Dungeons & Dragons Master Rules
The Dungeons & Dragons Basic Set was last revised in 1983 by Frank Mentzer, this time as Dungeons & Dragons Set 1: Basic Rules. Between 1983 and 1985, this system was revised and expanded by Mentzer as a series of five boxed sets, including the Basic Rules, Expert Rules (supporting character levels 4 through 14), Companion Rules (supporting levels 15 through 25), Master Rules (supporting levels 26 through 36), and Immortal Rules (supporting Immortals - characters who had transcended levels). The Master Rules set was a boxed set which included a 32-page Master Player's Book and a 64-page Master DM's Book. The books were written by Frank Mentzer and edited by Barbara Green Deer, Anne C. Gray, and Mike Breault, with cover artwork by Larry Elmore and interior illustrations by Jeff Easley and Roger Raupp.
The Master Player's Book expands the spell lists for the cleric, magic-user, and druid classes. The book adds to the range of attack ranks for demihuman characters. The book provides rules for Weapons Mastery, a form of weapon specialization and proficiency, where the character starts as a Novice and rises to the rank of Grand Master. There is also a table listing all the weapons found in the D&D game, including all the restrictions (two-handed, use only in melee, etc.), costs, weights, damage at different levels of Mastery, defense uses, and special effects. This book includes experience rules, abilities, and spells for higher-level characters, new armor and weapons, and guidelines for sieges and siege equipment.
The bulk of the Master DM's Book is taken up with an expansion to the lists of magical items and monsters. This book provides a set of firm guidelines for the DM on how to cope with such a high-magic, super-powerful campaign, including how to cope with the paperwork of having players run small empires, and a section on balancing encounters. The book introduces the concept of Anti-Magic, a property possessed by the game's Immortals, and certain monsters like beholders, which reduces or nullifies the effects of magic within its sphere of influence. This book covers rules for character-ruled realms, reality shifts, nonhuman spellcasters, and artifacts.
The Master Rules set was reviewed by Paul Cockburn in issue 73 of White Dwarf magazine (January 1986), rating it 8 out of 10 overall. Cockburn felt that "the Masters Set doesn't leave you gasping for something simple" and it is "an intelligent, subtle and interesting extension to the game". Cockburn complimented the Weapons Mastery rules, stating that, while the system is simple, it is also enough, and made all the more usable by the table listing all the weapons in the D&D game. Cockburn liked the guidelines on how to cope with a high-level campaign, calling this help needed, and noting that while some people may feel that "all this information should been [sic] around in earlier sets, but Masters is where most people would start running into serious problems. It is very sound advice in this context." Cockburn also liked the invention of Anti-Magic, as a method of keeping control of high-level play: "It's a terrific idea. I can think of nothing more ironic than having the party magic-user reduced to the same effectiveness he had when he fired off one sleep every twenty-four hours. Actually, as a means of halting the escalation of magic use, it's quite good." Cockburn concluded the review by stating that the Master Set would be a very useful set to anyone whose campaign would have characters of high enough level.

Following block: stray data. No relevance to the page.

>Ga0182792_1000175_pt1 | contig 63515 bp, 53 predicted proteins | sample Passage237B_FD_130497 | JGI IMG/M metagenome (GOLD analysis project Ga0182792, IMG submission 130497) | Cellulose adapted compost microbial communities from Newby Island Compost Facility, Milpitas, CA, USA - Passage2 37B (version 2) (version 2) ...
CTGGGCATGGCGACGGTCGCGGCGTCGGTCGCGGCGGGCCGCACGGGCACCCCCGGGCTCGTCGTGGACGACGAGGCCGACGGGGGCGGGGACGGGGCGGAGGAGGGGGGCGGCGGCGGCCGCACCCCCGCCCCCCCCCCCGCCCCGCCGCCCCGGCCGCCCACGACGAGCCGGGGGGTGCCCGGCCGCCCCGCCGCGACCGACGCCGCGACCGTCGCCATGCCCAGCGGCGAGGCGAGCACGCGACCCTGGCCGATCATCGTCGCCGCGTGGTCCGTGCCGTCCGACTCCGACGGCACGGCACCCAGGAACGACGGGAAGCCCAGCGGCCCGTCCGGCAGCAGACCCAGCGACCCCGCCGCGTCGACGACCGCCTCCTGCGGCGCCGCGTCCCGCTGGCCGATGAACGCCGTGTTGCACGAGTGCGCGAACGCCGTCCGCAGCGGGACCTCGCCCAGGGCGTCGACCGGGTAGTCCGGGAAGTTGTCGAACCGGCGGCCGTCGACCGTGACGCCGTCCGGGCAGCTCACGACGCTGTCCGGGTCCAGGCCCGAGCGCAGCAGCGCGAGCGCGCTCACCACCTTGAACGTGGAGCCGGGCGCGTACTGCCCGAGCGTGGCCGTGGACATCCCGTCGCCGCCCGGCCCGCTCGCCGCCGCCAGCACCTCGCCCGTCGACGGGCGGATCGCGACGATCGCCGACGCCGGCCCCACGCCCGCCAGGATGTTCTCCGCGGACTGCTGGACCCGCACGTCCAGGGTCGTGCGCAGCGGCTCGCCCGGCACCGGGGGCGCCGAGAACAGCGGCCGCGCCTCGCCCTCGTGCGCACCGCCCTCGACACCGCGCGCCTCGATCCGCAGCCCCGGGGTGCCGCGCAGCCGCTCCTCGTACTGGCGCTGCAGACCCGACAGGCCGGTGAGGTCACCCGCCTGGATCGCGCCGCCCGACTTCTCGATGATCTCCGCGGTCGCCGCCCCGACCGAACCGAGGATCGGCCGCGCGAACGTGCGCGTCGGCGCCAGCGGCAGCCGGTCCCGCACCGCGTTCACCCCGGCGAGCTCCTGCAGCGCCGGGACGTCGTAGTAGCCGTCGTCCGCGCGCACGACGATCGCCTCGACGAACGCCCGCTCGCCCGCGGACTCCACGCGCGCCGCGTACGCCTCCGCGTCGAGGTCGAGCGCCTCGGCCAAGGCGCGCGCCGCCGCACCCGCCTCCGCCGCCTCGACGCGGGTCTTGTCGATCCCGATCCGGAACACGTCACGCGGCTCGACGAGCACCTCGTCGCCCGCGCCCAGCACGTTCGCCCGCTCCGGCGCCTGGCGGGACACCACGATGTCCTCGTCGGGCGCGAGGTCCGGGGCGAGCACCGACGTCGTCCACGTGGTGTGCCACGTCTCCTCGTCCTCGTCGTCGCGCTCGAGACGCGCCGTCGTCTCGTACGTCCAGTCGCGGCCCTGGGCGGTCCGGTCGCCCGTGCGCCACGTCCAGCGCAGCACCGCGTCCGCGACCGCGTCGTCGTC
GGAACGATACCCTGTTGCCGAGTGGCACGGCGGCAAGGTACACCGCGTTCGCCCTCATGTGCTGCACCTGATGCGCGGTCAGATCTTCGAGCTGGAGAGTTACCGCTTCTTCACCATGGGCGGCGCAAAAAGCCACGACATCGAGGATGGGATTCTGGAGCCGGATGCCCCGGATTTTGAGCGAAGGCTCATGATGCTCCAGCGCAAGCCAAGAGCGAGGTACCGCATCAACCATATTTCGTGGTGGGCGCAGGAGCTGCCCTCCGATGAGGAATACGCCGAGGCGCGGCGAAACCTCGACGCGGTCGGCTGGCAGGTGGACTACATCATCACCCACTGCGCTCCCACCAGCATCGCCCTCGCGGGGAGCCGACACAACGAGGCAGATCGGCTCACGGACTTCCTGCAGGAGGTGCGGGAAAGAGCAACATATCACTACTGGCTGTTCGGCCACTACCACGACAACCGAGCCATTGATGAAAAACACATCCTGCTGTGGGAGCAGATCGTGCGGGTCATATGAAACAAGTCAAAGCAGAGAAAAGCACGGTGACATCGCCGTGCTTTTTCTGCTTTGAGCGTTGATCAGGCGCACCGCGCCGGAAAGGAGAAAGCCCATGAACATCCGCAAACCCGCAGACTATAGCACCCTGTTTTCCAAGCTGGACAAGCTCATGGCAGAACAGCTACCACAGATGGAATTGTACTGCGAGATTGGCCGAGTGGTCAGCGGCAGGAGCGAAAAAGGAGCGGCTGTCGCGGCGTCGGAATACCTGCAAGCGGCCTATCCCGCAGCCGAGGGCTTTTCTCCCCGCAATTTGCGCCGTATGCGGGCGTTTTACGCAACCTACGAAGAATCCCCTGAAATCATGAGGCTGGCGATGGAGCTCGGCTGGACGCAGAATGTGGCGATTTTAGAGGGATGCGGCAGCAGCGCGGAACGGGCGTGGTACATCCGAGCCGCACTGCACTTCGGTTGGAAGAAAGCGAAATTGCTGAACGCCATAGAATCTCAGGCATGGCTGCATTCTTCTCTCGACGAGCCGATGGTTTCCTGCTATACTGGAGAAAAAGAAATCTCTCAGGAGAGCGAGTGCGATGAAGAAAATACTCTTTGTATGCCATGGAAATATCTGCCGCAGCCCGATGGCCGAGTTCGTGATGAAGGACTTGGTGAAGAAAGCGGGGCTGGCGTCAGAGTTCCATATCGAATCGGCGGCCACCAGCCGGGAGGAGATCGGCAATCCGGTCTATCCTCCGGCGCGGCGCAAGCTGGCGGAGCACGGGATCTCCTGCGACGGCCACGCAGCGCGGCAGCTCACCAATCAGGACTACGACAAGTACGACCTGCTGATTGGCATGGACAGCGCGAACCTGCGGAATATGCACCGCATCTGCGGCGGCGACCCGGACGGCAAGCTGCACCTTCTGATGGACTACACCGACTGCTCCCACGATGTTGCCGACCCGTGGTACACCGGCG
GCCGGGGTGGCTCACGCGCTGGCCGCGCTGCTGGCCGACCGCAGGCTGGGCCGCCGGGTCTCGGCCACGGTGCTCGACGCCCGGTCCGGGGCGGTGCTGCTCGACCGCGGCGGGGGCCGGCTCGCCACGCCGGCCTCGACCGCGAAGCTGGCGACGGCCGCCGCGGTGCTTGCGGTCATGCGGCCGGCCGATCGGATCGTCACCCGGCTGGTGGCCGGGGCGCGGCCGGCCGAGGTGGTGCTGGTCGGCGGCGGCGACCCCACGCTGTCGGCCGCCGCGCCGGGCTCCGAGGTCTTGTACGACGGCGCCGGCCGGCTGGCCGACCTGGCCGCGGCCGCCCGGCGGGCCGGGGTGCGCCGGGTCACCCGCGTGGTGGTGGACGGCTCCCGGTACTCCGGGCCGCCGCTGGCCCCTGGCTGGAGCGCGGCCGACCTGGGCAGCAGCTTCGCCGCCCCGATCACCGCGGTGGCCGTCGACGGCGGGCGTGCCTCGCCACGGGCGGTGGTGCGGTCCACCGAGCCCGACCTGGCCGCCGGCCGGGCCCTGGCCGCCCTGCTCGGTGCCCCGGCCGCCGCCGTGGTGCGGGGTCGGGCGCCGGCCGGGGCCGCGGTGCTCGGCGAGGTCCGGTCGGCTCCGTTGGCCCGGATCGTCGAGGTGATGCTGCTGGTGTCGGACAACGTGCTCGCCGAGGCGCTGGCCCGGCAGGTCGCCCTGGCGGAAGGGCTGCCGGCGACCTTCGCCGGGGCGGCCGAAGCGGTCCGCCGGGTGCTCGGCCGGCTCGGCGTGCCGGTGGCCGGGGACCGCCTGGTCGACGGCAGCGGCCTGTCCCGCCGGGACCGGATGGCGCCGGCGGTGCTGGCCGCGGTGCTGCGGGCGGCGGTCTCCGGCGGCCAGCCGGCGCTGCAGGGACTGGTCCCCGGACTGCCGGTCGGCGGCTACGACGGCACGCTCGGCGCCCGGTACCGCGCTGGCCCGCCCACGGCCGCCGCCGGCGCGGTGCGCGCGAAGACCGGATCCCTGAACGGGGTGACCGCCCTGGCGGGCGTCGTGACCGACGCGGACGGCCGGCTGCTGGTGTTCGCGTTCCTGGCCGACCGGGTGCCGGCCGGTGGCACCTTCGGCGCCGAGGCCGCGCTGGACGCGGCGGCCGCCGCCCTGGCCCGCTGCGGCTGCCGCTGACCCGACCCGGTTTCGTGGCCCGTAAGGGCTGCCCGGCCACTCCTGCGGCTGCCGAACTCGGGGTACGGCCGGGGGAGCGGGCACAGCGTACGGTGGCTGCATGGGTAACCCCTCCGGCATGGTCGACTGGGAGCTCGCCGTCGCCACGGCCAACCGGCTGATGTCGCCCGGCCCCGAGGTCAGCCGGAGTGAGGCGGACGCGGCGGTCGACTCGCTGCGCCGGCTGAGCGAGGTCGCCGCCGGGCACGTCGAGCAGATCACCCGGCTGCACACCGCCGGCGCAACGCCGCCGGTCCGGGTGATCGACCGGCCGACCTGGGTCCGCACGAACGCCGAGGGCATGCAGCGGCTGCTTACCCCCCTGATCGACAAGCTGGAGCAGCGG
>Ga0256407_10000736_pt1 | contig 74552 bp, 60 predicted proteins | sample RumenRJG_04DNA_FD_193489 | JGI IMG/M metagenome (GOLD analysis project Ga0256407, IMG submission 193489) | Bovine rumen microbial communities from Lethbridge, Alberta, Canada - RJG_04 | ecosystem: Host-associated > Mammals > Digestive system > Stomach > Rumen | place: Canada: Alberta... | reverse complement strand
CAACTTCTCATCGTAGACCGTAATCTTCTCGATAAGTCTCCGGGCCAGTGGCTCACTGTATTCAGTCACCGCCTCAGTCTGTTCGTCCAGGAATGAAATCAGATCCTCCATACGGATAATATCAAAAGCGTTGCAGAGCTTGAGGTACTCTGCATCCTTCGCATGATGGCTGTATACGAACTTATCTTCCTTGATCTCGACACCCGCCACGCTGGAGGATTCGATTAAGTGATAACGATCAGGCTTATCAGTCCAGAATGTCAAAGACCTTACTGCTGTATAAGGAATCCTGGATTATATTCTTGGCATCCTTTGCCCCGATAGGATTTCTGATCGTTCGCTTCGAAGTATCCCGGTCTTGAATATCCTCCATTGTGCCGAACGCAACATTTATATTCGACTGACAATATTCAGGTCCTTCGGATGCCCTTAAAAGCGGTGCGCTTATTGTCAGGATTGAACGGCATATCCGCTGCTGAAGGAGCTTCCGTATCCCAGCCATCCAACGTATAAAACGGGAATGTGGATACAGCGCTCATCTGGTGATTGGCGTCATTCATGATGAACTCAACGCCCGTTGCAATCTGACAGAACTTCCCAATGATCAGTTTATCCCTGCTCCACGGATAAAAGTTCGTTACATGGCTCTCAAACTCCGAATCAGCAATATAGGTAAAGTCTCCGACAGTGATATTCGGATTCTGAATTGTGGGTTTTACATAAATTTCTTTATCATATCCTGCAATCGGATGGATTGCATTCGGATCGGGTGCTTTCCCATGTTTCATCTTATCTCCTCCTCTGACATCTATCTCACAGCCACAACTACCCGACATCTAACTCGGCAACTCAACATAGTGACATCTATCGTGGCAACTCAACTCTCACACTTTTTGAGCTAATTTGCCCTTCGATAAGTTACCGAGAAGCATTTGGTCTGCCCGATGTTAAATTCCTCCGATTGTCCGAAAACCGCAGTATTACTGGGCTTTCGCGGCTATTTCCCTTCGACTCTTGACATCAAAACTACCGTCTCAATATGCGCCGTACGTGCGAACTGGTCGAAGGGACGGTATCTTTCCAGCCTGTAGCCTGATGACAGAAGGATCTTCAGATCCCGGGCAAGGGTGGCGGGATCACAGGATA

- Gygax, Gary, and Dave Arneson , edited by Frank Mentzer. Dungeons & Dragons Set 2: Expert Rules (TSR, 1983)
- Mentzer, Frank. Dungeons & Dragons Set 3: Companion Rules (TSR, 1984)
- Gygax, Gary, Frank Mentzer. Dungeons & Dragons Set 4: Master Rules (TSR, 1985)
- Mentzer, Frank. Dungeons & Dragons Set 5: Immortal Rules (TSR, 1986)
- Schick, Lawrence (1991). Heroic Worlds: A History and Guide to Role-Playing Games. Prometheus Books. p. 133. ISBN 0-87975-653-5.
- Cockburn, Paul (January 1986). "Open Box: Master Rules". White Dwarf (review) (Games Workshop) (73): 6–7. ISSN 0265-8712.
- The V.I.P. of Gaming Magazine #2 (1986)